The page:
what I’m trying to say is that you are the reasons your loved ones struggled on for as long as they did, even after they were stampeded under depression, you kept them alive and fighting. You kept them clinging on desperately day by day, hour by hour, because the thought of your pain, your loss, your suffering hurt us so much we’d keep resisting what felt irresistible, we’d keep pushing against what feels unrelenting, we’d keep clawing away st what feels indomitable. You kept us going.

It breaks my heart to see the vast chasm of communicationbetween those who’ve left, and those left behind. It’s not that they didn’t love you enough to stay alive. It’s quite the opposite. They kept fighting to stay alive because they loved you so much. For each person who committed suicide, it’s very likely that they’ve been suffering for much, much longer than you’d ever suspect. They hung on because of you, because they loved you, because they hoped against hope that they could spare you the pain you feel now.

I won’t lie. Suicide is a selfish choice. It’s a moment of weakness and selfishness after a long, drawn out, exhausting battle against our selfish impulse, when we give in to the weak voice inside that says “maybe it’s okay to stop fighting now?” But every moment before that moment of selfishness, those are moments of love.

To everyone who is grieving, please know you were loved, so much more than we thought was possible, to empower us to bear so much more than we ever thought imaginable. 

I cannot truly speak for the departed, but I know that if I one day I were to go, I’d want my sister, my mother, my father, I’d want them to know that I chose to be selfish, and they have every right to resent me for that choice. But for every moment before that, I loved them, and I loved them so deeply that every moment I fought against what feels impossible, I struggled against what felt insurmountable, I gritted my teeth against what felt like the weight of the universe crushing my heart, my guts, my very being. I loved them so much I kept struggling even when it hurt just to open my eyes in the morning. I loved them, so very much.

 

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Miss♥Freddy

Dear JYT,

I lost my partner to suicide in May, and not a moment goes by where I wonder what was going on inside his mind and the feelings he had felt to take his own life and leave behind the people who loved him so dearly. Whilst I understand he was suffering from depression and whilst I understand the reasons behind it, I don't understand why he couldn't get professional help for it.. Infact I struggle to understand it.....why was there not a way to fix his thoughts and emotions to make him feel happy inside? Why was his loved ones not enough to give him a purpose to carry on? Why couldn't he find a way to love life?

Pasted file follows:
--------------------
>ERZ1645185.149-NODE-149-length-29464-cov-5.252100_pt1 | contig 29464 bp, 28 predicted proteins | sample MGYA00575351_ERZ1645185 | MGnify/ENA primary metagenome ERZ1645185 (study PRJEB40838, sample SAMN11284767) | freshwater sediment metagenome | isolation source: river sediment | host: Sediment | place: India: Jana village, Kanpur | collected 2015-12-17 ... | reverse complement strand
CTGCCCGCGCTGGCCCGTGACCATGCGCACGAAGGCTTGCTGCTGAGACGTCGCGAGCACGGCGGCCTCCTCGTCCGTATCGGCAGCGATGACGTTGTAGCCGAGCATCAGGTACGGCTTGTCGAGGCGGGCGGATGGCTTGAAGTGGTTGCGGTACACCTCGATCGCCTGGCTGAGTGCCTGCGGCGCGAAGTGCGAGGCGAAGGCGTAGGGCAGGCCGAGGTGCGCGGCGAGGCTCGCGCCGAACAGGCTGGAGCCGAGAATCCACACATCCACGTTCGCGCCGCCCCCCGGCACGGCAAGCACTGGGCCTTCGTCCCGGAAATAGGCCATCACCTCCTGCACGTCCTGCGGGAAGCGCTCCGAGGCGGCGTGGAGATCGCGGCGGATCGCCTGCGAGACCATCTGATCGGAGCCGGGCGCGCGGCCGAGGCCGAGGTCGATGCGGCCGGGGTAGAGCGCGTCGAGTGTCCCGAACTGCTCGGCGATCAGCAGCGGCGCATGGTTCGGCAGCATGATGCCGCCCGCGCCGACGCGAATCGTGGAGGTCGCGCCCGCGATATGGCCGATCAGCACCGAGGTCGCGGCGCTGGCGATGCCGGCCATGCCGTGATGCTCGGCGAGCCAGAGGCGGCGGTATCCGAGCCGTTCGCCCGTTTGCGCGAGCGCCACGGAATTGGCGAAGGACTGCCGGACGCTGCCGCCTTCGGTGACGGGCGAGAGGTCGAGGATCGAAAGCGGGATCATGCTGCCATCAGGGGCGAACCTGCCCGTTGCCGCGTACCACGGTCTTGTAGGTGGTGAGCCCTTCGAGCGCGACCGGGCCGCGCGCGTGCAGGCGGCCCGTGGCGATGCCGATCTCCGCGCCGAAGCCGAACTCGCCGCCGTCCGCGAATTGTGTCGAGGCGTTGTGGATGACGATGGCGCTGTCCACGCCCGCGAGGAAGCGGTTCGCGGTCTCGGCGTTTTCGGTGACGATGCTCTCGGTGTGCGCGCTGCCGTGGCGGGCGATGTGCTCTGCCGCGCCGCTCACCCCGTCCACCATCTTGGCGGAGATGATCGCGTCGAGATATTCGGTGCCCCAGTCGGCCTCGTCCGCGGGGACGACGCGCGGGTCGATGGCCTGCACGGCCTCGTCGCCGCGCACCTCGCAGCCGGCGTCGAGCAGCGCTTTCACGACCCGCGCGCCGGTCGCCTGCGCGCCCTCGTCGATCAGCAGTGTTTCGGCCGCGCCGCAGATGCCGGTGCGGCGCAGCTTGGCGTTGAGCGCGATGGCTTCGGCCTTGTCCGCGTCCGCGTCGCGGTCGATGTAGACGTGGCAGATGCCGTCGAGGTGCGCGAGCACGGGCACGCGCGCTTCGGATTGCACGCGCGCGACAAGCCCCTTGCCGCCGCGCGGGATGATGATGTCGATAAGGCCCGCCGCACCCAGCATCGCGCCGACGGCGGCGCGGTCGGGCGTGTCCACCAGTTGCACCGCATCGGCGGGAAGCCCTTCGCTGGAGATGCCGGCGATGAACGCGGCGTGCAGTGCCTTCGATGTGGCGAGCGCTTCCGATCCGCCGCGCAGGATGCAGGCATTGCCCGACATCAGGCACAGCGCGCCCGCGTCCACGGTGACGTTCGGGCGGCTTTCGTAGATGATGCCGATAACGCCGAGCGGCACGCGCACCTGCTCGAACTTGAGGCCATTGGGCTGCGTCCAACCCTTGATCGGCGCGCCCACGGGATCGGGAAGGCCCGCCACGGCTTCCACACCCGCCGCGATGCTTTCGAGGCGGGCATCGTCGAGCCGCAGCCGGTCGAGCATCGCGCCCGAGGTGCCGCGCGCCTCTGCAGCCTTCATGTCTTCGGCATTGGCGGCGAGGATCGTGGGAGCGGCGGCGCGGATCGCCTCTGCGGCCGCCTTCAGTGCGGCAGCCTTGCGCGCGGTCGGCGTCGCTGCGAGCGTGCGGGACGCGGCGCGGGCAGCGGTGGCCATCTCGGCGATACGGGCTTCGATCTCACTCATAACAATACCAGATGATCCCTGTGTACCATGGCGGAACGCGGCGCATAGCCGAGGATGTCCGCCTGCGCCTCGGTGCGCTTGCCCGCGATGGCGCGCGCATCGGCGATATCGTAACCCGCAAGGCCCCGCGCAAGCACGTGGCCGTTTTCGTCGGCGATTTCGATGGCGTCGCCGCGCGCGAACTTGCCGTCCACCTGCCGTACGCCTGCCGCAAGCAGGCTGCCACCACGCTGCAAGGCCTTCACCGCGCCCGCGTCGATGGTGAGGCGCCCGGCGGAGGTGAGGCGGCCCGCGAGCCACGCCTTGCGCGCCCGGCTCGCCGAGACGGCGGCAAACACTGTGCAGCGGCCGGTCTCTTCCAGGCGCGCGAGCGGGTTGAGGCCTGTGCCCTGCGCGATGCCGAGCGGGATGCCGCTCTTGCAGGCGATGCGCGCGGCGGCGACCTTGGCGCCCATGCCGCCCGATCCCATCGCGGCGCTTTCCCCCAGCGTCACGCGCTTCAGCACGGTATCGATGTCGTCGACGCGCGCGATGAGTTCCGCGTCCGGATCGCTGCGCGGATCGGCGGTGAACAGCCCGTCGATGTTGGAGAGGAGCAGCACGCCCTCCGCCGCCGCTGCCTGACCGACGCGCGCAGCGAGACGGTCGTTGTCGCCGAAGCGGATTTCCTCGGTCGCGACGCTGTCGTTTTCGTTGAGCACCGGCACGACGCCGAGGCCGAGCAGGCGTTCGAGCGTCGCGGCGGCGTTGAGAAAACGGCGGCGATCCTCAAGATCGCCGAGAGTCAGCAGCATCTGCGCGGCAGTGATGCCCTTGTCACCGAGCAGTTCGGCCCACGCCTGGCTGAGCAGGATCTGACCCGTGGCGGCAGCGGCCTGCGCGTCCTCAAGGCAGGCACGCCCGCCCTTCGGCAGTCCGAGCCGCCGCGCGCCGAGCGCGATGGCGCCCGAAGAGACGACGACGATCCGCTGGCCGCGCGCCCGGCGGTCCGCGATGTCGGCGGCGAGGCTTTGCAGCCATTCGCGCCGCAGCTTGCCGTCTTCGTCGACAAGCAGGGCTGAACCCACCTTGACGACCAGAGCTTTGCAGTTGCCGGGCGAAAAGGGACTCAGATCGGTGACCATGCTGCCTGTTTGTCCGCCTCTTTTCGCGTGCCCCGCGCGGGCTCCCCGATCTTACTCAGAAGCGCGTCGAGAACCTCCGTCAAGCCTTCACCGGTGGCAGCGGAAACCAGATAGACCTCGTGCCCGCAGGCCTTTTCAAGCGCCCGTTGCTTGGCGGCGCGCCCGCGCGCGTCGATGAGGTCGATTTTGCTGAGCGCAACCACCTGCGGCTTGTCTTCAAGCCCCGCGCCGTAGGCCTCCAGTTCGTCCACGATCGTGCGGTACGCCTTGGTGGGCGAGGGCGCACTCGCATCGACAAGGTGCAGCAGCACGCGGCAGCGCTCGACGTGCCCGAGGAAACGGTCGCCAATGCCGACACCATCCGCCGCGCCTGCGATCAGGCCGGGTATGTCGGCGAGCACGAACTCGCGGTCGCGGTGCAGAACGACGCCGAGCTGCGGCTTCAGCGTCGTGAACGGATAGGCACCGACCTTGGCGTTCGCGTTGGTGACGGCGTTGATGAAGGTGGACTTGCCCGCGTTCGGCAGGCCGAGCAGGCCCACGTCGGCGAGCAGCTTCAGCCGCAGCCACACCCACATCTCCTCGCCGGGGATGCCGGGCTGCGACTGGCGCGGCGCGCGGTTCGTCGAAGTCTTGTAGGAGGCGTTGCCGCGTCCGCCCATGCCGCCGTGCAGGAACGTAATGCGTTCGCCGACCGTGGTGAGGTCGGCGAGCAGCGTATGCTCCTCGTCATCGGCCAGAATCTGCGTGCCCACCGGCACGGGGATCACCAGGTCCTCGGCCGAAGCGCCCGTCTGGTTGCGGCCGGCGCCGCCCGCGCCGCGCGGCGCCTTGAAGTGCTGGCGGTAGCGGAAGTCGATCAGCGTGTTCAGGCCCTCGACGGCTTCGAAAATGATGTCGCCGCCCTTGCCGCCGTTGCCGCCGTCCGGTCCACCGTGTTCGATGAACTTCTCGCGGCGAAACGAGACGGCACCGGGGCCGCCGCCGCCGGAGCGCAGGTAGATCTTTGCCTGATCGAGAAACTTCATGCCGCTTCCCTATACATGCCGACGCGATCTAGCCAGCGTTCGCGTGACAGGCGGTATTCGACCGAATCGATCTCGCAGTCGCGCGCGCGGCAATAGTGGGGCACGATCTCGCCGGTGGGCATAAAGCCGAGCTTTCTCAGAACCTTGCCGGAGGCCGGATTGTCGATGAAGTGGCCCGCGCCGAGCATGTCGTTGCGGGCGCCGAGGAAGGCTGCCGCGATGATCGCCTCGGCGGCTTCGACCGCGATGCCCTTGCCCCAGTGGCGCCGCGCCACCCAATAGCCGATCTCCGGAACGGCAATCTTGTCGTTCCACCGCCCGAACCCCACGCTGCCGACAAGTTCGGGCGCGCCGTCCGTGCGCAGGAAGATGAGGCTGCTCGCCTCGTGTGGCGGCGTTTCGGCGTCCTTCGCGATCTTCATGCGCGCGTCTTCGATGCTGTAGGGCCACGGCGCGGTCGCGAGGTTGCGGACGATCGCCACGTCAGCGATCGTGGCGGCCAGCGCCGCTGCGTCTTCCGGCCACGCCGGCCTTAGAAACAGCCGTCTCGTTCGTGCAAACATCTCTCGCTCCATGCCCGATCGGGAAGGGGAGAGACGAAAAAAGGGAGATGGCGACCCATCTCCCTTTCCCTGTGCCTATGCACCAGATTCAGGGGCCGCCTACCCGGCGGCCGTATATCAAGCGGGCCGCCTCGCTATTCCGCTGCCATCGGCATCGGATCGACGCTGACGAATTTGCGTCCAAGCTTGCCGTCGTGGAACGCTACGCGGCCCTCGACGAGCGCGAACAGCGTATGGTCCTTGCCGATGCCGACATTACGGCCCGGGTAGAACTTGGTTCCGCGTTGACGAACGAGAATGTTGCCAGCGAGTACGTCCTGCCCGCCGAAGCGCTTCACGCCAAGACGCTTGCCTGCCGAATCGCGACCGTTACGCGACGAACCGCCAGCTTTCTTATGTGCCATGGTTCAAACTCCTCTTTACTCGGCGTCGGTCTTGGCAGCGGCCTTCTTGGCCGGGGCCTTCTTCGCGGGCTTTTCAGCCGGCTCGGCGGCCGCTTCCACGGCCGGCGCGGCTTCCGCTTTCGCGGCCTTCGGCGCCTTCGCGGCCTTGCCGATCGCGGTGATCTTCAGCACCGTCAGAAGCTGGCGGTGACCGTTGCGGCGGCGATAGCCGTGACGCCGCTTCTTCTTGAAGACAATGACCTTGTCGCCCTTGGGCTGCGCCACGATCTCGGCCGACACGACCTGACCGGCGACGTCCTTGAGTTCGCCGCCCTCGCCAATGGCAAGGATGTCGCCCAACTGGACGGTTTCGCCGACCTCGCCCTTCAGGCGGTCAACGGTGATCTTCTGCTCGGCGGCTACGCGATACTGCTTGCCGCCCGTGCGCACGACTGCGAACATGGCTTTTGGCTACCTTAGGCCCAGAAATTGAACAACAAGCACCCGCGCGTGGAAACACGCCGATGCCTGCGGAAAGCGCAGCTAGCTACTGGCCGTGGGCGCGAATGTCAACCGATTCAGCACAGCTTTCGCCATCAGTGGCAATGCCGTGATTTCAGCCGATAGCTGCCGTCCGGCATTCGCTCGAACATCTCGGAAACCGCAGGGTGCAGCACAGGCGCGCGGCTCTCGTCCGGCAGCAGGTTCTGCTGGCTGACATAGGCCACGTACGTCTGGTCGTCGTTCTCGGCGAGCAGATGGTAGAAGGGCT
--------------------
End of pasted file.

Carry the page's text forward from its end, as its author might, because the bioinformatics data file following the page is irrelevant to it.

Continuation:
I can only imagine how difficult it must be to wake up with those thoughts everyday and the struggle of coping with those feelings daily. Have you had professional help for the way you feel, and if so has it not helped? Surely, there must be a way to beat the depression, the darkness and struggle that you feel inside? Please find the strength to beat this, I know you can do this, reach out for help if you need too. You.Are.Not.Alone.

Please don't leave your loved ones behind, I can tell you right now that no word will ever describe the pain and the hole left inside your heart when someone that you love takes their own life. No parent deserves to go through having to bury their child. My partner had a loving family, sister, parents that loved him dearly, a nephew and it has broken their family apart. You will never be the same person you were when a loved one takes their life, it changes you ultimately. When I met my partner, I was a happy and bubbly person, sure I had mild depression too at times, (its life) but after he passed my personality as a whole changed.

You even end up with a split personality. One to the world: showing that you're fine and coping and the other: when you're alone and break down every evening crying with no motivation for life, isolated and alone believing that everything in life is unfair and unjust. (That is who I am now). This is how I feel, so I can't even imagine the pain his mother must be going through, but I am sure it is a million times worse. 

I can tell you right now that it even leaves us left ones behind feeling suicidal at times. Since my partner passed, I feel like I am drowning in depression, and guilt. I feel like I must surely be experiencing what he was going through in those last moments he was on this earth and sometimes the pain is so unbearable that I want to end it all to be with him...but I have my mother and sister, nephews and nieces to think about and I know the impact of the damage caused if I ever chose such a decision, so I try to find a way to stay strong. (Like you I guess, the way you are choosing to stay strong everyday for your loved ones).

Suicide is so traumatic especially if it occurs without warning so it doesn't prepare loved ones left behind on how to cope with the shock or the grief (anger, blame, hurt, broken, questions after questions)...the sudden death is such a shock to the system, it can take us months to comprehend what has happened and to fully accept just the fact alone that that person has gone and truly left us.